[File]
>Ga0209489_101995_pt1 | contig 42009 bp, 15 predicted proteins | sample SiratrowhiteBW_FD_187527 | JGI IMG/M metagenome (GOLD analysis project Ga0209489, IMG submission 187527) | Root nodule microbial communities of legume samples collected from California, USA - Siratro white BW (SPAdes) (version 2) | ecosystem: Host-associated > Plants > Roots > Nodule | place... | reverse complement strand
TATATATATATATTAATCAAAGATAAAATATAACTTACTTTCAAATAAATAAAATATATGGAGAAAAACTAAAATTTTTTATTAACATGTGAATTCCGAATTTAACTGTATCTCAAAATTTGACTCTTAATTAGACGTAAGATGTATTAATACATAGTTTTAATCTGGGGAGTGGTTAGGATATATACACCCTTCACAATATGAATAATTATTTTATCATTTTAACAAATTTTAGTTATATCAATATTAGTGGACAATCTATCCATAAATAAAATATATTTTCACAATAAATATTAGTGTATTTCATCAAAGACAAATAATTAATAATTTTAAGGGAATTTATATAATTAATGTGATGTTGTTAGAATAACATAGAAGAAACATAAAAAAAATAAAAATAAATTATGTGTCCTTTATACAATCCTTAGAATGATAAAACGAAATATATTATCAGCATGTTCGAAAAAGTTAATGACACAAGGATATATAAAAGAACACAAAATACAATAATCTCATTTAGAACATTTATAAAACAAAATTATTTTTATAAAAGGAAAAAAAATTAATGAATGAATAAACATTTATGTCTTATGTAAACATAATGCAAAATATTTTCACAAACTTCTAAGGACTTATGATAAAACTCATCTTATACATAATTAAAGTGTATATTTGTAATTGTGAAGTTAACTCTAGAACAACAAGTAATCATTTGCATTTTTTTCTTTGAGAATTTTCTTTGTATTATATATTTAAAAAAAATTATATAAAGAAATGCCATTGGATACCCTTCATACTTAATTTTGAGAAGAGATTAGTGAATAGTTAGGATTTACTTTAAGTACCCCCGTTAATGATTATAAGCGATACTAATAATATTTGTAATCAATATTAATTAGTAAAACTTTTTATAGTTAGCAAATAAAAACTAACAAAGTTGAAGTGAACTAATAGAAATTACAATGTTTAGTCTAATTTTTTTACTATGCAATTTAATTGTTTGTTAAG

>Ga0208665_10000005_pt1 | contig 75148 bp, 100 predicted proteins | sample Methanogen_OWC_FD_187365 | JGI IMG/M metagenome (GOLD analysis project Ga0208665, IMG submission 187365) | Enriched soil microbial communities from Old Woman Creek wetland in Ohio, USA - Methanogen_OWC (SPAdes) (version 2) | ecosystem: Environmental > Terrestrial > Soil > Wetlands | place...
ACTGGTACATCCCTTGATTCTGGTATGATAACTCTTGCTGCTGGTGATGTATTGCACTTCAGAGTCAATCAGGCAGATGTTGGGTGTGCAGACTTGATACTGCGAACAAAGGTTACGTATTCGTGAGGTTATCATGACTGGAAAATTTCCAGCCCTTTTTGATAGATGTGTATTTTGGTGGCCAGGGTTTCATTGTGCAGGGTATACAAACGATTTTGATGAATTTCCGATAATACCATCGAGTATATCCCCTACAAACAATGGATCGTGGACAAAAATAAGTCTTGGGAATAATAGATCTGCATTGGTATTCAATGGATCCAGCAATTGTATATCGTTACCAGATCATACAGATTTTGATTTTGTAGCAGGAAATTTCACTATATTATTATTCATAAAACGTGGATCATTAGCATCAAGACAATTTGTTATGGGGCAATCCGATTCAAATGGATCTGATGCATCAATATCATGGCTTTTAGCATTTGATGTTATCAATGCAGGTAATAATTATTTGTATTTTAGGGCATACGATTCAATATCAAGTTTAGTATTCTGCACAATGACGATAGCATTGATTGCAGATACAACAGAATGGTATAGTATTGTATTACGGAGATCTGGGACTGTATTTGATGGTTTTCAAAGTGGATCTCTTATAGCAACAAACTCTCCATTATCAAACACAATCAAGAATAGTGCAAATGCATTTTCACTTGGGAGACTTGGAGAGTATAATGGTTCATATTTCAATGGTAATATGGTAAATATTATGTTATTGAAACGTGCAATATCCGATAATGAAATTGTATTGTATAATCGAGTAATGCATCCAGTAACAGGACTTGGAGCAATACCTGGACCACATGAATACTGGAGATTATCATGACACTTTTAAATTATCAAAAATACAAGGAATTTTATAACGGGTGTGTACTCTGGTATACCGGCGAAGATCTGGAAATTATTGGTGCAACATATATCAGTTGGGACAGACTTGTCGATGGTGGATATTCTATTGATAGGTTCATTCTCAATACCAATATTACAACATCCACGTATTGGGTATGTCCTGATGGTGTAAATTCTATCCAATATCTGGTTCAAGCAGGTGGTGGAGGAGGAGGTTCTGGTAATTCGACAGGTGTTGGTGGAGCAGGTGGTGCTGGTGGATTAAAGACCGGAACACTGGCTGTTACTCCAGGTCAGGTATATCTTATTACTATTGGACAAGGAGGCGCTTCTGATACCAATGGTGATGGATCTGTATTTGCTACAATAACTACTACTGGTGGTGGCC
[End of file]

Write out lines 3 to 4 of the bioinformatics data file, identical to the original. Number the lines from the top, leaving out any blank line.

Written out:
>Ga0208665_10000005_pt1 | contig 75148 bp, 100 predicted proteins | sample Methanogen_OWC_FD_187365 | JGI IMG/M metagenome (GOLD analysis project Ga0208665, IMG submission 187365) | Enriched soil microbial communities from Old Woman Creek wetland in Ohio, USA - Methanogen_OWC (SPAdes) (version 2) | ecosystem: Environmental > Terrestrial > Soil > Wetlands | place...
ACTGGTACATCCCTTGATTCTGGTATGATAACTCTTGCTGCTGGTGATGTATTGCACTTCAGAGTCAATCAGGCAGATGTTGGGTGTGCAGACTTGATACTGCGAACAAAGGTTACGTATTCGTGAGGTTATCATGACTGGAAAATTTCCAGCCCTTTTTGATAGATGTGTATTTTGGTGGCCAGGGTTTCATTGTGCAGGGTATACAAACGATTTTGATGAATTTCCGATAATACCATCGAGTATATCCCCTACAAACAATGGATCGTGGACAAAAATAAGTCTTGGGAATAATAGATCTGCATTGGTATTCAATGGATCCAGCAATTGTATATCGTTACCAGATCATACAGATTTTGATTTTGTAGCAGGAAATTTCACTATATTATTATTCATAAAACGTGGATCATTAGCATCAAGACAATTTGTTATGGGGCAATCCGATTCAAATGGATCTGATGCATCAATATCATGGCTTTTAGCATTTGATGTTATCAATGCAGGTAATAATTATTTGTATTTTAGGGCATACGATTCAATATCAAGTTTAGTATTCTGCACAATGACGATAGCATTGATTGCAGATACAACAGAATGGTATAGTATTGTATTACGGAGATCTGGGACTGTATTTGATGGTTTTCAAAGTGGATCTCTTATAGCAACAAACTCTCCATTATCAAACACAATCAAGAATAGTGCAAATGCATTTTCACTTGGGAGACTTGGAGAGTATAATGGTTCATATTTCAATGGTAATATGGTAAATATTATGTTATTGAAACGTGCAATATCCGATAATGAAATTGTATTGTATAATCGAGTAATGCATCCAGTAACAGGACTTGGAGCAATACCTGGACCACATGAATACTGGAGATTATCATGACACTTTTAAATTATCAAAAATACAAGGAATTTTATAACGGGTGTGTACTCTGGTATACCGGCGAAGATCTGGAAATTATTGGTGCAACATATATCAGTTGGGACAGACTTGTCGATGGTGGATATTCTATTGATAGGTTCATTCTCAATACCAATATTACAACATCCACGTATTGGGTATGTCCTGATGGTGTAAATTCTATCCAATATCTGGTTCAAGCAGGTGGTGGAGGAGGAGGTTCTGGTAATTCGACAGGTGTTGGTGGAGCAGGTGGTGCTGGTGGATTAAAGACCGGAACACTGGCTGTTACTCCAGGTCAGGTATATCTTATTACTATTGGACAAGGAGGCGCTTCTGATACCAATGGTGATGGATCTGTATTTGCTACAATAACTACTACTGGTGGTGGCC